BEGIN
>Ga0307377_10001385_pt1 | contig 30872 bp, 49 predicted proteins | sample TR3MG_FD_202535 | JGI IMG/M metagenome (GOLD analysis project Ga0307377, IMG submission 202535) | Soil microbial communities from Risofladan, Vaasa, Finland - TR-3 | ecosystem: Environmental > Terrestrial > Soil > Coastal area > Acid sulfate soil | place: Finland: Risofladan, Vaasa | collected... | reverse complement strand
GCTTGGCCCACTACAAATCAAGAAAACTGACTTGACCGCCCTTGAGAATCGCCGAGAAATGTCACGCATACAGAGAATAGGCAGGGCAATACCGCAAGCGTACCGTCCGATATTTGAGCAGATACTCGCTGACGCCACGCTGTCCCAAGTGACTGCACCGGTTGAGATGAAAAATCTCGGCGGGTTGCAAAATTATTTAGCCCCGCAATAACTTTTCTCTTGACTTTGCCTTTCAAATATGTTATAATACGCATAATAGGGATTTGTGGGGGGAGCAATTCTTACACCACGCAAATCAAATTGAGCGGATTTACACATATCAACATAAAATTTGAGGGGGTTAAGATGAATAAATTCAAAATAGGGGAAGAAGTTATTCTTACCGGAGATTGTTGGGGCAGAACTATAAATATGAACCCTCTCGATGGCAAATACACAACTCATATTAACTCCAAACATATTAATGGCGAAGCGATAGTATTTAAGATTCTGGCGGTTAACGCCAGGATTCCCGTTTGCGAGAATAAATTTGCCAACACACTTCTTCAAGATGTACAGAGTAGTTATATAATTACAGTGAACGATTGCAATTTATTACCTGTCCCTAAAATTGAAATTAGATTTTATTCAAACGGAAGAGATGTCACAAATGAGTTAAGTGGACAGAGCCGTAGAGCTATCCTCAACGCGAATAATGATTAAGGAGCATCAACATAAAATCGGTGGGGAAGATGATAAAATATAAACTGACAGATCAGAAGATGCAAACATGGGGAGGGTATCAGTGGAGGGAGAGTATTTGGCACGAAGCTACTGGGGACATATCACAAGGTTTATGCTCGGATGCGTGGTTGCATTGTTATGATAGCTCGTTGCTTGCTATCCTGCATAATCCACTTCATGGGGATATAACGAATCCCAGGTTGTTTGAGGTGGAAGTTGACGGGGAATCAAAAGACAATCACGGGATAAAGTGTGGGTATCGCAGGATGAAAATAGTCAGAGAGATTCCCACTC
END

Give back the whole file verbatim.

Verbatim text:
>Ga0307377_10001385_pt1 | contig 30872 bp, 49 predicted proteins | sample TR3MG_FD_202535 | JGI IMG/M metagenome (GOLD analysis project Ga0307377, IMG submission 202535) | Soil microbial communities from Risofladan, Vaasa, Finland - TR-3 | ecosystem: Environmental > Terrestrial > Soil > Coastal area > Acid sulfate soil | place: Finland: Risofladan, Vaasa | collected... | reverse complement strand
GCTTGGCCCACTACAAATCAAGAAAACTGACTTGACCGCCCTTGAGAATCGCCGAGAAATGTCACGCATACAGAGAATAGGCAGGGCAATACCGCAAGCGTACCGTCCGATATTTGAGCAGATACTCGCTGACGCCACGCTGTCCCAAGTGACTGCACCGGTTGAGATGAAAAATCTCGGCGGGTTGCAAAATTATTTAGCCCCGCAATAACTTTTCTCTTGACTTTGCCTTTCAAATATGTTATAATACGCATAATAGGGATTTGTGGGGGGAGCAATTCTTACACCACGCAAATCAAATTGAGCGGATTTACACATATCAACATAAAATTTGAGGGGGTTAAGATGAATAAATTCAAAATAGGGGAAGAAGTTATTCTTACCGGAGATTGTTGGGGCAGAACTATAAATATGAACCCTCTCGATGGCAAATACACAACTCATATTAACTCCAAACATATTAATGGCGAAGCGATAGTATTTAAGATTCTGGCGGTTAACGCCAGGATTCCCGTTTGCGAGAATAAATTTGCCAACACACTTCTTCAAGATGTACAGAGTAGTTATATAATTACAGTGAACGATTGCAATTTATTACCTGTCCCTAAAATTGAAATTAGATTTTATTCAAACGGAAGAGATGTCACAAATGAGTTAAGTGGACAGAGCCGTAGAGCTATCCTCAACGCGAATAATGATTAAGGAGCATCAACATAAAATCGGTGGGGAAGATGATAAAATATAAACTGACAGATCAGAAGATGCAAACATGGGGAGGGTATCAGTGGAGGGAGAGTATTTGGCACGAAGCTACTGGGGACATATCACAAGGTTTATGCTCGGATGCGTGGTTGCATTGTTATGATAGCTCGTTGCTTGCTATCCTGCATAATCCACTTCATGGGGATATAACGAATCCCAGGTTGTTTGAGGTGGAAGTTGACGGGGAATCAAAAGACAATCACGGGATAAAGTGTGGGTATCGCAGGATGAAAATAGTCAGAGAGATTCCCACTC